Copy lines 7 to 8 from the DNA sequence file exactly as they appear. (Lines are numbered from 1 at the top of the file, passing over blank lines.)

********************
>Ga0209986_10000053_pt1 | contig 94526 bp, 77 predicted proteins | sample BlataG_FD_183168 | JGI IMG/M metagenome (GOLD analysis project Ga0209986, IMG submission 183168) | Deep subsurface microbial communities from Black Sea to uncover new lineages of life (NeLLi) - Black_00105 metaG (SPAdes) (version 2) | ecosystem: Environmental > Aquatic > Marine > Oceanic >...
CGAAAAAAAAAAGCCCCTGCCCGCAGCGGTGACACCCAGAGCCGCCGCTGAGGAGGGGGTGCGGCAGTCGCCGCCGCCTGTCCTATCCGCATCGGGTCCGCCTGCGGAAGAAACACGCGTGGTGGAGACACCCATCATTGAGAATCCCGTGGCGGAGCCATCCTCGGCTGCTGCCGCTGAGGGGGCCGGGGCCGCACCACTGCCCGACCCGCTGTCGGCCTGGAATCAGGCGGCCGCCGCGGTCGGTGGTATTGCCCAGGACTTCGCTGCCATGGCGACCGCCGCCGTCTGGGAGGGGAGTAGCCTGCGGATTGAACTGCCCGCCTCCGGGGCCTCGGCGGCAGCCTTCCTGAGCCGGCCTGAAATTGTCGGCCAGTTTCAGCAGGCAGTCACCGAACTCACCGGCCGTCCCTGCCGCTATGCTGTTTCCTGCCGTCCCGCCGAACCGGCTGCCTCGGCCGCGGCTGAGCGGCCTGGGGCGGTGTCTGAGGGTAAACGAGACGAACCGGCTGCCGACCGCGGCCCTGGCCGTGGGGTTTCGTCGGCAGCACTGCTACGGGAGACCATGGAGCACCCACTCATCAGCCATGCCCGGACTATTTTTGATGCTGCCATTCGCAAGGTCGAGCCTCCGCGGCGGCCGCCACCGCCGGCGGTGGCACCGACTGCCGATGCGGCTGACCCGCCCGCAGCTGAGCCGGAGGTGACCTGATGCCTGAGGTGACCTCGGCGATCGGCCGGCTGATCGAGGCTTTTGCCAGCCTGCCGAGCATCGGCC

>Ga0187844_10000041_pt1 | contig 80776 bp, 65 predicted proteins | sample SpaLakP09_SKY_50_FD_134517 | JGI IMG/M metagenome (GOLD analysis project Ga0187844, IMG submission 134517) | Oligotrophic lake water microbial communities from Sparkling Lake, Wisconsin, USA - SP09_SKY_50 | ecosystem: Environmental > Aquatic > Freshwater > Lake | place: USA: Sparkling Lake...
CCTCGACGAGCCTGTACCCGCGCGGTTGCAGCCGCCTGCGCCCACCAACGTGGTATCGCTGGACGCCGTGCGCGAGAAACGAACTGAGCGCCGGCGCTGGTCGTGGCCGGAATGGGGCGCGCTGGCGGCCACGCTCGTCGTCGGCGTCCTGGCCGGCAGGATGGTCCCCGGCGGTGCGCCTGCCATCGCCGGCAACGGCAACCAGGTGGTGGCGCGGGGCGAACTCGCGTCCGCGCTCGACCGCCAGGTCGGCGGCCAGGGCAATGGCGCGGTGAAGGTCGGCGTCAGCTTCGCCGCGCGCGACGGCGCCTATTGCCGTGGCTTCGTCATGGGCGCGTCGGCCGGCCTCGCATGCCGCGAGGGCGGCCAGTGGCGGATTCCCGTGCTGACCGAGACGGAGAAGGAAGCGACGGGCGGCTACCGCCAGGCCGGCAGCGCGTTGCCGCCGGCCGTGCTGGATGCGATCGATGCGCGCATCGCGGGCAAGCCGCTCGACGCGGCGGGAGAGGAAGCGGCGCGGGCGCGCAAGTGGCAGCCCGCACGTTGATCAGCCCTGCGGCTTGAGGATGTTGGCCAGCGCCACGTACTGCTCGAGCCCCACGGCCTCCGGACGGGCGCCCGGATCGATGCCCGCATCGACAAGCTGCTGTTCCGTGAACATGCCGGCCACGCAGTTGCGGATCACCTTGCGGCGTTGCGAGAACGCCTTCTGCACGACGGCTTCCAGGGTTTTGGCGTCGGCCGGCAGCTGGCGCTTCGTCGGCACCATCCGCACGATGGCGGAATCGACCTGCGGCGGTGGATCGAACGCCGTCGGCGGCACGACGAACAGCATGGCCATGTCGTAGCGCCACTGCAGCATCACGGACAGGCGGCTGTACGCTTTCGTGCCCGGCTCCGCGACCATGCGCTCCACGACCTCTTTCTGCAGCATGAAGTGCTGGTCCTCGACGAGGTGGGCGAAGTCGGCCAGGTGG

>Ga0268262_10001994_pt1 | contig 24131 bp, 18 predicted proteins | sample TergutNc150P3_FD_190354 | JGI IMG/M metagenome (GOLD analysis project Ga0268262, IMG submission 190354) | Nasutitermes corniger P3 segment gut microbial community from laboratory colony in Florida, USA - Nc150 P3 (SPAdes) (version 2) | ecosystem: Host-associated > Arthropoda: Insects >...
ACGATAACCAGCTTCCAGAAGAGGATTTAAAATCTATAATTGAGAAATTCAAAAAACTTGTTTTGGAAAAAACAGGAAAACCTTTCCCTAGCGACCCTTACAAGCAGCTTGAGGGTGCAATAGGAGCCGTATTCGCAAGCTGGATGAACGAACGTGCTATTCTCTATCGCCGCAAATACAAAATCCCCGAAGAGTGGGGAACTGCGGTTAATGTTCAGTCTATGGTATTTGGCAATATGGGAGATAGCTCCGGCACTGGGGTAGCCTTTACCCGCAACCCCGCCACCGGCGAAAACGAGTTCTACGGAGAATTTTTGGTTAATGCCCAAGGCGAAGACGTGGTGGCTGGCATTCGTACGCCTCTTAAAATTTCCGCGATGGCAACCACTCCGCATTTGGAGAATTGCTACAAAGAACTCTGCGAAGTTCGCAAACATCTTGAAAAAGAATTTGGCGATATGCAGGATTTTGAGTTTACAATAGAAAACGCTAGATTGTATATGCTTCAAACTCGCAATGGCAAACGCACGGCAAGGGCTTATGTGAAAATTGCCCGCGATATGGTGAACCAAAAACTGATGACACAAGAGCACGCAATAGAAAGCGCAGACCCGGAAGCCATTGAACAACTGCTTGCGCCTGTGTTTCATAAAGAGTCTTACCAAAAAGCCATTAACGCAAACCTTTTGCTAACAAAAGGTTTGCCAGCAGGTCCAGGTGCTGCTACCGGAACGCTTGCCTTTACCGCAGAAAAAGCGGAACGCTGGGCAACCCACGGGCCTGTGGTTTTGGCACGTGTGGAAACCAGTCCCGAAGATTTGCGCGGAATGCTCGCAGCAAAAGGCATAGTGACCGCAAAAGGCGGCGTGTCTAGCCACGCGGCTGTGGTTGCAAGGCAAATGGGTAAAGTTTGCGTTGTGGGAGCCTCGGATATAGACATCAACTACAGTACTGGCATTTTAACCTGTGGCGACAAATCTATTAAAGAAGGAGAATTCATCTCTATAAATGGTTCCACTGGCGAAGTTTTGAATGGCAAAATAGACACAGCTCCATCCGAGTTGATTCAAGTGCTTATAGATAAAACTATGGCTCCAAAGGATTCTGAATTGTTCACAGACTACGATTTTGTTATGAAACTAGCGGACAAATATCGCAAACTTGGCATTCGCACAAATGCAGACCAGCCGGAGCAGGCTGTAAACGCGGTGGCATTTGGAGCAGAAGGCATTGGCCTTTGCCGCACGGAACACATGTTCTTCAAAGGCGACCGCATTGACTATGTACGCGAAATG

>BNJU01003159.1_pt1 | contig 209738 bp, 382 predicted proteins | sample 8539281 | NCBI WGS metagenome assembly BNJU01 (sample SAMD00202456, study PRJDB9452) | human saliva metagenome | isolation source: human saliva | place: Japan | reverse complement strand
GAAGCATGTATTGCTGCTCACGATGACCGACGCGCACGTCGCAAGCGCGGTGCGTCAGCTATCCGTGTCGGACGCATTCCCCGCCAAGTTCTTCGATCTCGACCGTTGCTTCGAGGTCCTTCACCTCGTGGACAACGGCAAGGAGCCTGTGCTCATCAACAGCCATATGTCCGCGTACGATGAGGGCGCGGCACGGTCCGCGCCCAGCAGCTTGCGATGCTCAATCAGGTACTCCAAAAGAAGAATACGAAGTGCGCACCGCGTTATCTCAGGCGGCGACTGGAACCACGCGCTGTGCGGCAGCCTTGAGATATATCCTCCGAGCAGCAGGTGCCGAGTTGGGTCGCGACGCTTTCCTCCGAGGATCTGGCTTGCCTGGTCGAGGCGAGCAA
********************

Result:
>BNJU01003159.1_pt1 | contig 209738 bp, 382 predicted proteins | sample 8539281 | NCBI WGS metagenome assembly BNJU01 (sample SAMD00202456, study PRJDB9452) | human saliva metagenome | isolation source: human saliva | place: Japan | reverse complement strand
GAAGCATGTATTGCTGCTCACGATGACCGACGCGCACGTCGCAAGCGCGGTGCGTCAGCTATCCGTGTCGGACGCATTCCCCGCCAAGTTCTTCGATCTCGACCGTTGCTTCGAGGTCCTTCACCTCGTGGACAACGGCAAGGAGCCTGTGCTCATCAACAGCCATATGTCCGCGTACGATGAGGGCGCGGCACGGTCCGCGCCCAGCAGCTTGCGATGCTCAATCAGGTACTCCAAAAGAAGAATACGAAGTGCGCACCGCGTTATCTCAGGCGGCGACTGGAACCACGCGCTGTGCGGCAGCCTTGAGATATATCCTCCGAGCAGCAGGTGCCGAGTTGGGTCGCGACGCTTTCCTCCGAGGATCTGGCTTGCCTGGTCGAGGCGAGCAA